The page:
Joe Bell

There was a moment of stunned silence when I told my friends at lunch on Friday I was going to a 10 am Saturday movie screening. Though we’re all of the age that remembers the “Saturday matinees”, I think most people think of going to the cinema as something you might do in the afternoon or evening.

I really like going to the movies early in the morning for a couple of reasons. It’s something you can do by yourself, without having to organise someone else to go with you. Additionally, it’s because many of the films I want to see aren’t blockbusters, and so are often scheduled for “off-peak” hours. But mostly, it’s because I often have the cinema to myself.

I was the only one in the cinema for the screening of “Joe Bell”, and that was probably a good thing, as it meant I could respond honestly without worrying about the reactions of others. It also meant I could take off my face mask!

I won’t give away too much, except to say the film is based on the true story of a boy who was bullied at school because he was gay, and the reaction of his parents to this bullying.

There are some very very funny moments in the film. The trailer features a sequence where the father and the song sing along together to a Lady GaGa song.

The son is a wise-cracker, too, and so there are lots of other very funny moments in the film.

But since it’s a film about bullying, there are also some very sad moments. All by myself in the cinema, I was able to cry/sob out loud. It’s quite a rollercoaster.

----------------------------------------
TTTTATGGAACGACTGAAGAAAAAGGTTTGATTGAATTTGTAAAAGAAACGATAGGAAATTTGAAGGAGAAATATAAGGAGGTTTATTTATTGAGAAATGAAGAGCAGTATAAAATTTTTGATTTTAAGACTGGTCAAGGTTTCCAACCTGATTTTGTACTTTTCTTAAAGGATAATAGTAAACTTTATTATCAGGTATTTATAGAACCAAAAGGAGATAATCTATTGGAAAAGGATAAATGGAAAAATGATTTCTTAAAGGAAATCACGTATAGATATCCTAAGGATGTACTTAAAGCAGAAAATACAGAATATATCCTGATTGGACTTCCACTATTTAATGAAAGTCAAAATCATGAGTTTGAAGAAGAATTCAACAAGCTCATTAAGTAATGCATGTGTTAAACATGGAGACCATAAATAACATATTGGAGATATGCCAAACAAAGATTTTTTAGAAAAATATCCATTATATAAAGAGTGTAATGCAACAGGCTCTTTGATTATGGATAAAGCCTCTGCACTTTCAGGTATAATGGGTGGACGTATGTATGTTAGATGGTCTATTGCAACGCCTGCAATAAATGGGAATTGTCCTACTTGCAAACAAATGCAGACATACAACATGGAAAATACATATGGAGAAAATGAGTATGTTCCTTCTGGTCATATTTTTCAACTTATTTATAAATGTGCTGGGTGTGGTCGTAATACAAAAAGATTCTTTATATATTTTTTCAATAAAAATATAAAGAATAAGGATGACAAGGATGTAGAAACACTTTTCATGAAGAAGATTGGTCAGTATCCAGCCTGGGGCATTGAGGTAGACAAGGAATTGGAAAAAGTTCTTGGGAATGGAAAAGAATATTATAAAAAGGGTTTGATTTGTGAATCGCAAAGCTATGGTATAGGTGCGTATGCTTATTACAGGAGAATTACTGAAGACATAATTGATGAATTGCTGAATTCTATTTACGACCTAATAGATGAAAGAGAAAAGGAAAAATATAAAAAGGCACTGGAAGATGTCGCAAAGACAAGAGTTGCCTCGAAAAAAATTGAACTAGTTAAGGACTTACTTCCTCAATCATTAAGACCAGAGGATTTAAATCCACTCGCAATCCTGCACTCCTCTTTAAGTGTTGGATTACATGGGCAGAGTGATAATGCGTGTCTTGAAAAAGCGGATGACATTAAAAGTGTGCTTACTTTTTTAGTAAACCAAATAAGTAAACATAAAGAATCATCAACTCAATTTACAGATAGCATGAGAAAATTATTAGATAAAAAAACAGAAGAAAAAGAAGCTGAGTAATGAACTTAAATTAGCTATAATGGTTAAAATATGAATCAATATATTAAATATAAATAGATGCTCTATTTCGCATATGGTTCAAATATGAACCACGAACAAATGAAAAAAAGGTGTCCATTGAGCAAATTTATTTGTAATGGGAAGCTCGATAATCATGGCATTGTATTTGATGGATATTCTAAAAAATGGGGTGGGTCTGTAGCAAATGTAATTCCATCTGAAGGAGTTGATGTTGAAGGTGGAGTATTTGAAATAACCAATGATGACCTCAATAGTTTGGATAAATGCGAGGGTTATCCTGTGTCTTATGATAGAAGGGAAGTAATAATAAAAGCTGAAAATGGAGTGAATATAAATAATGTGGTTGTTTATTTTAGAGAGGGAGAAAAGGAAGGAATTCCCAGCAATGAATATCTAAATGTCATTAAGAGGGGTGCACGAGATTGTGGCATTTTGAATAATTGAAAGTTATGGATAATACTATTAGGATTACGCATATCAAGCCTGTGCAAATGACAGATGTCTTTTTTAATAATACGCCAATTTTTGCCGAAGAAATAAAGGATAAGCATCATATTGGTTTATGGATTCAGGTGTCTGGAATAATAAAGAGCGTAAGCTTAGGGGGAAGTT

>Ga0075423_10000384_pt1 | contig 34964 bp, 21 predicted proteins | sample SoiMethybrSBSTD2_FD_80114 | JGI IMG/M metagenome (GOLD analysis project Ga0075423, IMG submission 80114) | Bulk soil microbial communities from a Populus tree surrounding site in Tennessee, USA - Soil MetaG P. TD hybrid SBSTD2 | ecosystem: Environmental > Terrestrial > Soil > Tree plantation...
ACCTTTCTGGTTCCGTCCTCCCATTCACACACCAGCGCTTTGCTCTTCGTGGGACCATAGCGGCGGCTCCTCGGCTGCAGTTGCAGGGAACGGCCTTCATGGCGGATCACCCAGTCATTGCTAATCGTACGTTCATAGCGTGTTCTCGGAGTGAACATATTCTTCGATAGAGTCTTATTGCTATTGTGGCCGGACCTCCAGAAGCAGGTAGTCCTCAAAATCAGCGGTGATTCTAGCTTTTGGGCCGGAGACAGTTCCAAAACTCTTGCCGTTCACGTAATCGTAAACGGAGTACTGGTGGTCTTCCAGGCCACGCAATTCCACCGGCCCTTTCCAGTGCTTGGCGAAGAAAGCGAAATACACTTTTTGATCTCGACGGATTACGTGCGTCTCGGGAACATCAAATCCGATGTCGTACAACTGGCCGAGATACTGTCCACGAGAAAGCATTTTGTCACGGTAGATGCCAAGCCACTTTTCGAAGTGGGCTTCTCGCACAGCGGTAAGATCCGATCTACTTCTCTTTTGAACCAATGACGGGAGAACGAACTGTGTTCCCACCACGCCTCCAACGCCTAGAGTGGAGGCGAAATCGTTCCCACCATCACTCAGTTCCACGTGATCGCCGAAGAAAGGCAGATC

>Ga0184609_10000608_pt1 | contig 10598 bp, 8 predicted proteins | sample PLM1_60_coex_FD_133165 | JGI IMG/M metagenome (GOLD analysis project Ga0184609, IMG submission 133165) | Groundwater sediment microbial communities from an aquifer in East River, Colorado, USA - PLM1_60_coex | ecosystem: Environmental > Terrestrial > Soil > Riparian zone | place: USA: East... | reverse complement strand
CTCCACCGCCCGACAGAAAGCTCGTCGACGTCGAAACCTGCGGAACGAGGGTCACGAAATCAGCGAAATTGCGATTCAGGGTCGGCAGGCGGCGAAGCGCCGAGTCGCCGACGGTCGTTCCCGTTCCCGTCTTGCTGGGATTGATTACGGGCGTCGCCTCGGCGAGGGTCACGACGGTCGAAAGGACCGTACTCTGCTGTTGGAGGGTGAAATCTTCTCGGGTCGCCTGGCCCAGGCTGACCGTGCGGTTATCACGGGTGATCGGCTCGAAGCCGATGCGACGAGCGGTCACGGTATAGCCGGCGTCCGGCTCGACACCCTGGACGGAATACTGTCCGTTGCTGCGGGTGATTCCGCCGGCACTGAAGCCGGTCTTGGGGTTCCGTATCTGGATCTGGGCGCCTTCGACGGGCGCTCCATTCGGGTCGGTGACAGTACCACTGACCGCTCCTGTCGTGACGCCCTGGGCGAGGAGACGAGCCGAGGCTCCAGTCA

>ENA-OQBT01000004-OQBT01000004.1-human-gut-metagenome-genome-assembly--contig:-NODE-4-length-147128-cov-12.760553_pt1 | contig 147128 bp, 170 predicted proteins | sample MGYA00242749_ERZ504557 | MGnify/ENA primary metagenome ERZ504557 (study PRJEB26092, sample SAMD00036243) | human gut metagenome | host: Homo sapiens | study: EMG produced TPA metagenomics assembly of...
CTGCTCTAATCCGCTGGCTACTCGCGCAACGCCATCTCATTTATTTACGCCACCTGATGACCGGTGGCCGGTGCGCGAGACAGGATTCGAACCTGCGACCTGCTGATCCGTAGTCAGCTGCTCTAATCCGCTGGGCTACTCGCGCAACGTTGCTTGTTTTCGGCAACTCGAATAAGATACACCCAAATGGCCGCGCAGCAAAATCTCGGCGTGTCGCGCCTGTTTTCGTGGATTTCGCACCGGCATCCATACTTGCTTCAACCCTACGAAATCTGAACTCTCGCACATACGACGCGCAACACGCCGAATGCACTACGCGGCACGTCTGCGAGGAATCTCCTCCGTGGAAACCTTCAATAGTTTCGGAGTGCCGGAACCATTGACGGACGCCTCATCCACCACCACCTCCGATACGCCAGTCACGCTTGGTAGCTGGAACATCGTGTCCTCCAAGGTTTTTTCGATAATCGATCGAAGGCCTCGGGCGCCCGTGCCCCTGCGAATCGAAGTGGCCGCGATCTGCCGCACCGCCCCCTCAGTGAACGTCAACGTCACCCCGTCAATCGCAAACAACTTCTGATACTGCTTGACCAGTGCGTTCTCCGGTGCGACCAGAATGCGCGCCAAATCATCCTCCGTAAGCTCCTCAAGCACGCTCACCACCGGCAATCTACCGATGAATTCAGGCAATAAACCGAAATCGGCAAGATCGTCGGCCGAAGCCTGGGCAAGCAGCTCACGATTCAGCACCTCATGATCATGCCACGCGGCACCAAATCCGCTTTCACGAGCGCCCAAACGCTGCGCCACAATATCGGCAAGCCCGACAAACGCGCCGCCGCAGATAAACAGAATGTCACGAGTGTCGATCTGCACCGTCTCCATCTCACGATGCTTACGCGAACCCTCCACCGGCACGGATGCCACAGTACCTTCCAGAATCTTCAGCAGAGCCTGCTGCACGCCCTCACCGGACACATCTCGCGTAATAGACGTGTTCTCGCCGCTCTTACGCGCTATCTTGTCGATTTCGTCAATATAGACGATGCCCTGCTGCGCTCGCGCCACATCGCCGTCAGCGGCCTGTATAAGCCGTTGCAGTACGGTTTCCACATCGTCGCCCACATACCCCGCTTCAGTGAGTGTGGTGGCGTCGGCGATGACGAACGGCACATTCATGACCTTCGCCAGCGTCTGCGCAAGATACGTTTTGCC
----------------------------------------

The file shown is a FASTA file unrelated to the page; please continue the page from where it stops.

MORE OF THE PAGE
Mark Wahlberg is the lead actor, and the film is named after his character. Reid Miller plays the son, and he is VERY GOOD. I was also really pleased to see Connie Britten play the wife/mother, as I fondly remember her from the series Nashville.

The thing I like most about the film is the honesty of the emotions and the conversations between the members of the family. And I think that’s what makes it such a good movie, in my view. 

I’m sure other people will hate the movie, and there are probably lots of “issues” that could have been explored, but for me, it’s a film I really liked. The advice I gave to friends yesterday was “go and see it, but don’t read too much about it first, just go with the flow”.

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  1. Andrew

    I don’t watch trailers if I am going to see a film. If I’ve heard enough to want to see it, that is enough. It sounds interesting but I am not sure about making the effort to visit a cinema, but maybe. You would remember Wahlberg when he was young?

    1. James O'Brien

      Ah yes, Marky Mark and The Funky Bunch :) And the Calvin Klein underwear ad! :)

  2. Dean Kyte

    Ah, the 10:00 a.m. Saturday matinée! That brings back memories for me, James. I used to do it a lot when I wrote for magazines. Often it involved getting up around 6:00 a.m. to catch the Airtrain from the Gold Coast to Brisbane.

    There used to be a little art cinema in the western suburbs of Brisbane. I don’t know if it still exists, but it was called the ‘The Blue Room Cine-Lounge’. I’m sure you can imagine the type of fare that used to play there. The few times I went there, about 10:00 a.m. on a Saturday morning, it was just me in this cosy little theaterette, emperor of my domain. I remember seeing “Flight of the Red Balloon” there and being utterly transported. The experience was somehow more immersive for me, as if the film, filling the vessel of the space, had no other soul to encounter except mine, and my soul had to expand to fill the space and meet it.

    1. James O'Brien

      Ah yes, Dean, “art cinemas”. Do they still exist? Every film has its screen, ranging from mobile phone to IMAX, and they all seem to fill a different “space”. But there’s nothing quite like the big screen, is there?

      1. Dean Kyte

        Nothing like it, James.

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